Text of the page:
Abilify and Problem Gambling: Doctors, Patients ‘Unaware of Danger’

The UK’s National Problem Gambling Clinic (NPGC) says there needs to be stronger messaging around the antipsychotic drug aripiprazole and the risks of developing gambling addiction.

Abilify, aripiprazole, problem gambling
Abilify is used to treat schizophrenia and other mental health issues, but its ability to cause impulse control disorders, including compulsive gambling, is underemphasized. (Image: Alder Apothoke)

Better known by its brand name, Abilify, the drug is used to treat schizophrenia, psychosis, deep depression, and bipolar disorder. It works by helping to restore natural chemicals to the brain, such as dopamine.

But published case studies have indicated it is a possible cause of impulse control disorders. As well as problem gambling, these could include binge eating, sexual urges, and compulsive shopping.

No Monitoring

Leading psychiatrist Prof Henrietta Bowden-Jones, who runs the NPGC, told The Guardian this week that around 9% of the clinic’s patients were taking aripiprazole and were typically unaware of these potential side effects.

She says GPs prescribing the drug are not doing enough to flag the potential dangers, and problem gambling is not on the radar of mental health teams in the psychiatric units that monitor patients.

This is not just any side-effect – it can come with a risk of losing your own home. What we constantly see is that not enough people know about this. I gave a recent lecture to all the psychiatrists in my trust and a very large proportion had never heard about it,” Bowden-Jones said.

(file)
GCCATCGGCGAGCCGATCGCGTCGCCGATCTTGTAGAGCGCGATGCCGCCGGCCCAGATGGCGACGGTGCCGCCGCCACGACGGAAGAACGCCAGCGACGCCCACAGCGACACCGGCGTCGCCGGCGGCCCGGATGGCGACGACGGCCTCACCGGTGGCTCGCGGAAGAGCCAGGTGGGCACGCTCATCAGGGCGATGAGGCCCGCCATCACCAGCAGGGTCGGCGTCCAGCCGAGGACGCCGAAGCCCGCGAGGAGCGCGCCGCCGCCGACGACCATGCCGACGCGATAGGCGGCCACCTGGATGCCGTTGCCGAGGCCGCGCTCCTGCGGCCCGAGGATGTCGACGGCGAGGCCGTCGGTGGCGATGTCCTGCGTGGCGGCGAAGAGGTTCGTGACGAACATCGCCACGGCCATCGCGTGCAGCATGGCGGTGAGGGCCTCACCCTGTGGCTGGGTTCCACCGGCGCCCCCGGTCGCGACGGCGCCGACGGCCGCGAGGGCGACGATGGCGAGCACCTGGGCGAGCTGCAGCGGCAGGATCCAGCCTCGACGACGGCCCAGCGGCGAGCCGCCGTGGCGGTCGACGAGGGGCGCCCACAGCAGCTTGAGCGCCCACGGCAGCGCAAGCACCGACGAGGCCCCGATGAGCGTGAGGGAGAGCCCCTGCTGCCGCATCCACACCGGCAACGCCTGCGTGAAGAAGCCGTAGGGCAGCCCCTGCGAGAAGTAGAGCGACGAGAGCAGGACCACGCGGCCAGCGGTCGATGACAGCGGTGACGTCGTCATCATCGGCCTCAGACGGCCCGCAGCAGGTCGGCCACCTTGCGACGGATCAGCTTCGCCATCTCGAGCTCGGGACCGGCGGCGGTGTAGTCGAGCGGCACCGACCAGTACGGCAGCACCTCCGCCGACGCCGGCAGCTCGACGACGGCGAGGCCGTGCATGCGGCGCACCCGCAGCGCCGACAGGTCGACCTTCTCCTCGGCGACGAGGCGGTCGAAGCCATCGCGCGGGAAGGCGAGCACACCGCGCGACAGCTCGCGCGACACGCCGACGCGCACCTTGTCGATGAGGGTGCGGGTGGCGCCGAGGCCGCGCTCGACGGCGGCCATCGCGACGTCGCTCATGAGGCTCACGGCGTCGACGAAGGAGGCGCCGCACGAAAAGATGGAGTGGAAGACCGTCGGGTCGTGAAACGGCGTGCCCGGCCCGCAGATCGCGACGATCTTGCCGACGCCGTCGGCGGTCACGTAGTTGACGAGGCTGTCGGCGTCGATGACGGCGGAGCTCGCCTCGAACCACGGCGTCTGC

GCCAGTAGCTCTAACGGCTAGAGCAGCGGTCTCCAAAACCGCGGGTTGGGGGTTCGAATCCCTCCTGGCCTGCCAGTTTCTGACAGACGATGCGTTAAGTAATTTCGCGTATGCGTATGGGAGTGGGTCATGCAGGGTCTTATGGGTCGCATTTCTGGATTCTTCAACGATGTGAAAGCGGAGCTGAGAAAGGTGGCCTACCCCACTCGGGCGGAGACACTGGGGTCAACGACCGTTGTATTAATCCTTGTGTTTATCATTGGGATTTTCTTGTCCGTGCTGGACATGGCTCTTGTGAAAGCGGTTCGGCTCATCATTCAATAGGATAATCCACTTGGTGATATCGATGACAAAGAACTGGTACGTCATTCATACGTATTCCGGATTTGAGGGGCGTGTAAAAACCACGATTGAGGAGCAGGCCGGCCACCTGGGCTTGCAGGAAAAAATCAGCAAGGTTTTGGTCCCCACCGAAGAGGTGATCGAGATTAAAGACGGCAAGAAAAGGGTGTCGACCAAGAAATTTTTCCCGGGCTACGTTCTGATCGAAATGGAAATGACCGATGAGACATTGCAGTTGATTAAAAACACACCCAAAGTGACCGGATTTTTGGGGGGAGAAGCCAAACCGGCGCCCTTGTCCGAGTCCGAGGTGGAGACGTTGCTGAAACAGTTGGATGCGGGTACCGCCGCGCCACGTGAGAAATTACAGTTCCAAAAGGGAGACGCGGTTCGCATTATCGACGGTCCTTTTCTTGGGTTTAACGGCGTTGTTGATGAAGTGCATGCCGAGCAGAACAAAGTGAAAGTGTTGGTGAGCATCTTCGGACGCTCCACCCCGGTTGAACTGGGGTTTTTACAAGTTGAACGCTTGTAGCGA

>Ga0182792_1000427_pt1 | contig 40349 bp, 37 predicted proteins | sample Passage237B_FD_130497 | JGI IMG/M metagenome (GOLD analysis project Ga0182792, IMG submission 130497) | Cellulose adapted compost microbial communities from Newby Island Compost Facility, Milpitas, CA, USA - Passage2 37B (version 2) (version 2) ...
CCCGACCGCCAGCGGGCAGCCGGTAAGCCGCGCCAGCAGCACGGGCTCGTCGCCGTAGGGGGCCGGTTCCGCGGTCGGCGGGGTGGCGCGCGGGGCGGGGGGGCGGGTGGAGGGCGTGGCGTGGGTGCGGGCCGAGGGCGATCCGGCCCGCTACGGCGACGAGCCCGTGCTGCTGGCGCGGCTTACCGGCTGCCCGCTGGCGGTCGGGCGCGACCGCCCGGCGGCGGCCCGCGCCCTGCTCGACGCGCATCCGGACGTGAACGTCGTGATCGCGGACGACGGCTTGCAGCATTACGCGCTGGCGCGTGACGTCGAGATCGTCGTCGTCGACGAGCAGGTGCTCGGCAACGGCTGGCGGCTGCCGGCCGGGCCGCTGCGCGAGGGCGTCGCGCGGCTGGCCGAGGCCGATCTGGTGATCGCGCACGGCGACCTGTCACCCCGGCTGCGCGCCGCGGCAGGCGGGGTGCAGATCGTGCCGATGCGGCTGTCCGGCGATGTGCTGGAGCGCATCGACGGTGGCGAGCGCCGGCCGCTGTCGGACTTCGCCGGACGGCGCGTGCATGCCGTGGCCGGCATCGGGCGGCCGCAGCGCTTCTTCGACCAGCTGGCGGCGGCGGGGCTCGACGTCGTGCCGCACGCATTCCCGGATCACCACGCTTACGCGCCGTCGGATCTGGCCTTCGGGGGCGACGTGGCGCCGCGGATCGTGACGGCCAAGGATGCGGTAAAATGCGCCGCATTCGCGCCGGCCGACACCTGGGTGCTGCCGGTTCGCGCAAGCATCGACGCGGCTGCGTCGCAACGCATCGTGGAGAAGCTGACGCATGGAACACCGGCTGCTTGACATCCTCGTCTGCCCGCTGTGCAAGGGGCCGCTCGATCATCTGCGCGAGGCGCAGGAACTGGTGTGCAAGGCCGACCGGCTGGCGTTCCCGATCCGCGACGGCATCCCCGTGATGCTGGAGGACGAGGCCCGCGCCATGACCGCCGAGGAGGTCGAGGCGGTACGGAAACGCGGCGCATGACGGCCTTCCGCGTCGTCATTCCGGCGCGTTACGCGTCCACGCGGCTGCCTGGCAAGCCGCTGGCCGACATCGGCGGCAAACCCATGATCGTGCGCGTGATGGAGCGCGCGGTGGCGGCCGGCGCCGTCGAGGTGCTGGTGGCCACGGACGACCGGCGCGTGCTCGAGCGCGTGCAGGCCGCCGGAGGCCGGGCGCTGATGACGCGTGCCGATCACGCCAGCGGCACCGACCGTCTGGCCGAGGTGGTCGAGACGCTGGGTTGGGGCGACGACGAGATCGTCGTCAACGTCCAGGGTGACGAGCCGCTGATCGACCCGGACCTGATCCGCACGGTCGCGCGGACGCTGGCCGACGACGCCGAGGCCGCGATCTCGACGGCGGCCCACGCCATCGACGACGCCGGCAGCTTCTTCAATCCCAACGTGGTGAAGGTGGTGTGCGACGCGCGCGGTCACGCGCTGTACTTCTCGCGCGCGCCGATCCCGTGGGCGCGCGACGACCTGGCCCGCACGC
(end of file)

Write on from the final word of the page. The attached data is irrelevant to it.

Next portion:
“We constantly hear about mental health teams not being aware. More needs to be done to prevent people from being put on aripiprazole without being warned and monitored,” she added.

Bowden-Jones wants doctors to be aware that patients don’t always report problem gambling symptoms due to stigma. Instead, they should look out for other, more obvious compulsive behaviors.

Lawsuits Pile Up

In the US, Aripiprazole was approved by the US Food and Drug Administration (FDA) in 2002. In 2020, 8 million Americans were prescribed the drug. In 2016, the FDA warned that problem gambling and other compulsive behaviors were associated with Aripiprazole.

As of March 2019, there were a total of 2,430 pending lawsuits in the US related to Aripiprazole, according to Consumer Safety. Many mentioned compulsive gambling and named Japanese manufacturer Otsuka Pharmaceutical Co. and the drug’s American distributor Bristol-Myers Squibb Co.

In 2016, Bristol-Myers Squibb agreed to pay $19.5 million to settle claims that it mis-marketed the drug for off-label uses, including promoting its use for children and elderly patients with dementia.

The company agreed not to obscure information about possible side effects, including weight gain and compulsiveness, as part of that settlement.

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